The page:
Theme 6: Maximizing the number and types of jobs for Canadians
Standing Committee on Finance:
Click here for the full submission: CCR_pre-budget_submission_July2014_v10_Final.pdf
Ottawa, June 06, 2014 –
The House of Commons Standing Committee on Finance has launched its pre-budget consultation process, and is inviting Canadians to participate. A report on the 2014 consultations will be tabled in the House of Commons prior to the December 2014 parliamentary adjournment. Suggestions made by Canadians and the pre-budget report compiled by the Committee will be considered by the Minister of Finance in the development of the 2015 federal budget.
“I am very pleased to be announcing the 2014 pre-budget consultations,” said Mr. James Rajotte, M.P. for Edmonton-Leduc and Chair of the House Finance Committee. “The Committee encourages the input of Canadians in this process, and invites individuals to provide a written submission with their proposals for the forthcoming budget.”
Click here for the full announcement.
The CCR was saddened to hear of the recent passing of former Finance Minister James Flaherty. We extend our condolences to his family and friends.
The CCR wishes to congratulate the Honourable Ed Holder on his recent appointment as Minister of State (Science and Technology). The CCR looks forward to working with the new Minister to address issues related to research in Canada.
(Ottawa) – The Canadian Consortium for Research (CCR) welcomes the 2003 federal budget as a serious investment in Canada’s future well-being and prosperity. As a coalition of both public and private sector research groups, the CCR is particularly pleased with specific funding announcements in the post-secondary education and research sector.
The creation of the Canada Graduate Scholarships shows a commitment from the federal government to preparing the next generation of scholars and other highly-qualified personnel for the role they will play in advancing Canada’s prosperity. The move towards making the funding of indirect costs permanent is also an significant step and will partially address the chronic under-funding of Canada’s universities. The increase to the base budgets of the granting councils is a further critical element in ensuring Canada’s research community is a world leader. Additionally, increased funding for the National Research Council, the Canada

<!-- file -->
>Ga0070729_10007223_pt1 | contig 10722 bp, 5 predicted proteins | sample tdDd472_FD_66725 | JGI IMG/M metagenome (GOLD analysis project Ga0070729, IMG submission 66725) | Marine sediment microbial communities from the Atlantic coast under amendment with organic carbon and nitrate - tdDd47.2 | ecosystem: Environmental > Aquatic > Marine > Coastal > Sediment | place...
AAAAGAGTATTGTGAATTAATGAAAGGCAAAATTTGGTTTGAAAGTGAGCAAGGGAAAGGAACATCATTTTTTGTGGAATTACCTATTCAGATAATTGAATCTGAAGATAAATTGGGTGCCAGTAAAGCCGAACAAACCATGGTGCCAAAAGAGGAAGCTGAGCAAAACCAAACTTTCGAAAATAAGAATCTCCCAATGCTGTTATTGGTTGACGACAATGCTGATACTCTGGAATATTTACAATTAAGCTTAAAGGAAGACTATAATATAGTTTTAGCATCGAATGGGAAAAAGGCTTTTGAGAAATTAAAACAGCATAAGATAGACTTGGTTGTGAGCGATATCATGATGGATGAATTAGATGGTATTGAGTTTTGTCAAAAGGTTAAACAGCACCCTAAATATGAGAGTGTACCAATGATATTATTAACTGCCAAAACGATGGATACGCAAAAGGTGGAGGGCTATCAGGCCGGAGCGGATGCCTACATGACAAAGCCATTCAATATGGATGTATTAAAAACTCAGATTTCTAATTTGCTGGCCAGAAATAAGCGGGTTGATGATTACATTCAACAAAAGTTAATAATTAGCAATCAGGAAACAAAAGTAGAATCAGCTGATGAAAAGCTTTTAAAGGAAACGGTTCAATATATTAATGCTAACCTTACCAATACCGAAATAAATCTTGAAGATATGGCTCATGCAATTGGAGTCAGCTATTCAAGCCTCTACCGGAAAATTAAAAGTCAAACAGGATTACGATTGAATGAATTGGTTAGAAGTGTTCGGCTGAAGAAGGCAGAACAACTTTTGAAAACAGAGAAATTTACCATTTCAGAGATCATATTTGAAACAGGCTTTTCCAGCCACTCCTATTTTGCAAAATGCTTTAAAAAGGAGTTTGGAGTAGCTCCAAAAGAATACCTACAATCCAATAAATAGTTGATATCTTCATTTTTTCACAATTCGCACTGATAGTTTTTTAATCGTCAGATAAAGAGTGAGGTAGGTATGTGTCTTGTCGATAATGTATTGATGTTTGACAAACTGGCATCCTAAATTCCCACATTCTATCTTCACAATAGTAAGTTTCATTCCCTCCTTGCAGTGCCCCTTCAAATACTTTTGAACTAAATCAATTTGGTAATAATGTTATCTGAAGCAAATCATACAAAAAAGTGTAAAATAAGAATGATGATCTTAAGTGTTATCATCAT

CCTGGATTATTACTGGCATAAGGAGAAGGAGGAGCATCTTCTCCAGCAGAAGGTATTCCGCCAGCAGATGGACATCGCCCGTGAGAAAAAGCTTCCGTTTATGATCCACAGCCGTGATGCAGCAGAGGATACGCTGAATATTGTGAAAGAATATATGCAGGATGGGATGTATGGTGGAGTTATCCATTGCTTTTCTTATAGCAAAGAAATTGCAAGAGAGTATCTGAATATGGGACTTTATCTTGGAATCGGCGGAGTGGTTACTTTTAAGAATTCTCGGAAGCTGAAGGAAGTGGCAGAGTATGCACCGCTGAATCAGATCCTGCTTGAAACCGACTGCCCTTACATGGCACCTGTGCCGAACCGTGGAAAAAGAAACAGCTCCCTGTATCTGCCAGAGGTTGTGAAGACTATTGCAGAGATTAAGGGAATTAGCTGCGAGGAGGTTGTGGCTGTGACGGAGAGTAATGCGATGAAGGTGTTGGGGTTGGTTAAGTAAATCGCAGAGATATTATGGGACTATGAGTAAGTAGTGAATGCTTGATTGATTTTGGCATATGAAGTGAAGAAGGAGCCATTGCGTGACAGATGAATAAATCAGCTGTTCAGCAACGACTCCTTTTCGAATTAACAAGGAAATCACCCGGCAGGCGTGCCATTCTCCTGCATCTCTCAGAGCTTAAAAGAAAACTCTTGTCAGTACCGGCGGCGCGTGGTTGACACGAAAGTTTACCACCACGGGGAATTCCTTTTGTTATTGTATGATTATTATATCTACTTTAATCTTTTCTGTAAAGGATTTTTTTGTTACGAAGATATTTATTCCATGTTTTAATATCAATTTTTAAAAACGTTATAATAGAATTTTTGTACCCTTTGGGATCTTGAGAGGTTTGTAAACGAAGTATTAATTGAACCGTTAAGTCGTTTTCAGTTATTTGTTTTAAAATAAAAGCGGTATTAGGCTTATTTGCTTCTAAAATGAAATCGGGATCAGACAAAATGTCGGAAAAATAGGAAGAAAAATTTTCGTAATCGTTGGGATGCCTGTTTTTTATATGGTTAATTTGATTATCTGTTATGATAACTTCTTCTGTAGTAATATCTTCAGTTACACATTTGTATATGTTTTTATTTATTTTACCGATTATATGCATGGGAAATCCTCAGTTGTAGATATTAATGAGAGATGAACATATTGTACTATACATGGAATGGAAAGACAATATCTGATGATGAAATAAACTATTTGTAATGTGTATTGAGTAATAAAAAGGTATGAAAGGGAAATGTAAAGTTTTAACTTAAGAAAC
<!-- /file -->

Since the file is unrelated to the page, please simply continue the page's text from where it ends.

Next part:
Foundation for Innovation, and the Canadian Foundation for Climate and Atmospheric Sciences are important investments.
In the broader perspective, the Consortium takes a positive view of the planned split of the CHST to a CHT and CST. We view this as an opportunity for the federal government to strengthen its partnerships with the provinces in support of post-secondary education. A logical progression in the trend towards greater accountability and transparency in government spending would be a further split of the CST into a specific transfer for post-secondary education and a social transfer. The creation of such a dedicated post-education transfer, together with the restoration of Federal post-secondary education funding to the levels of the early 1990’s, would begin to address the chronic core funding needs of Canada’s universities.
Another essential element in the broader research picture that still needs to be addressed is the under-funding of the Social Sciences and Humanities Research Council relative to the other granting councils. While the 10% across-the-board increase to the councils begins to address the pressing demand, the $15 million for SSHRC versus the $55 million increase for NSERC and CIHR does not represent the relative population of Canadian researchers.
The CCR looks forward to continuing to work with the federal government to further establish a well-balanced research support program in Canada. The Canadian Consortium for Research (CCR) was established in 1976. It consists of the 22 organizations listed below that represent researchers in all disciplines across Canada. While the majority of these researchers are based in universities, the constituent organizations have numerous members in government laboratories and in private sector research centres. With approximately 50,000 researchers and 400,000 students represented in these member groups, the CCR is the largest organization in Canada whose primary concerns are the funding of research in all sectors and support for post-secondary education.
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For more information:
Paul Ledwell, Chair
(613) 238-6112, ext. 307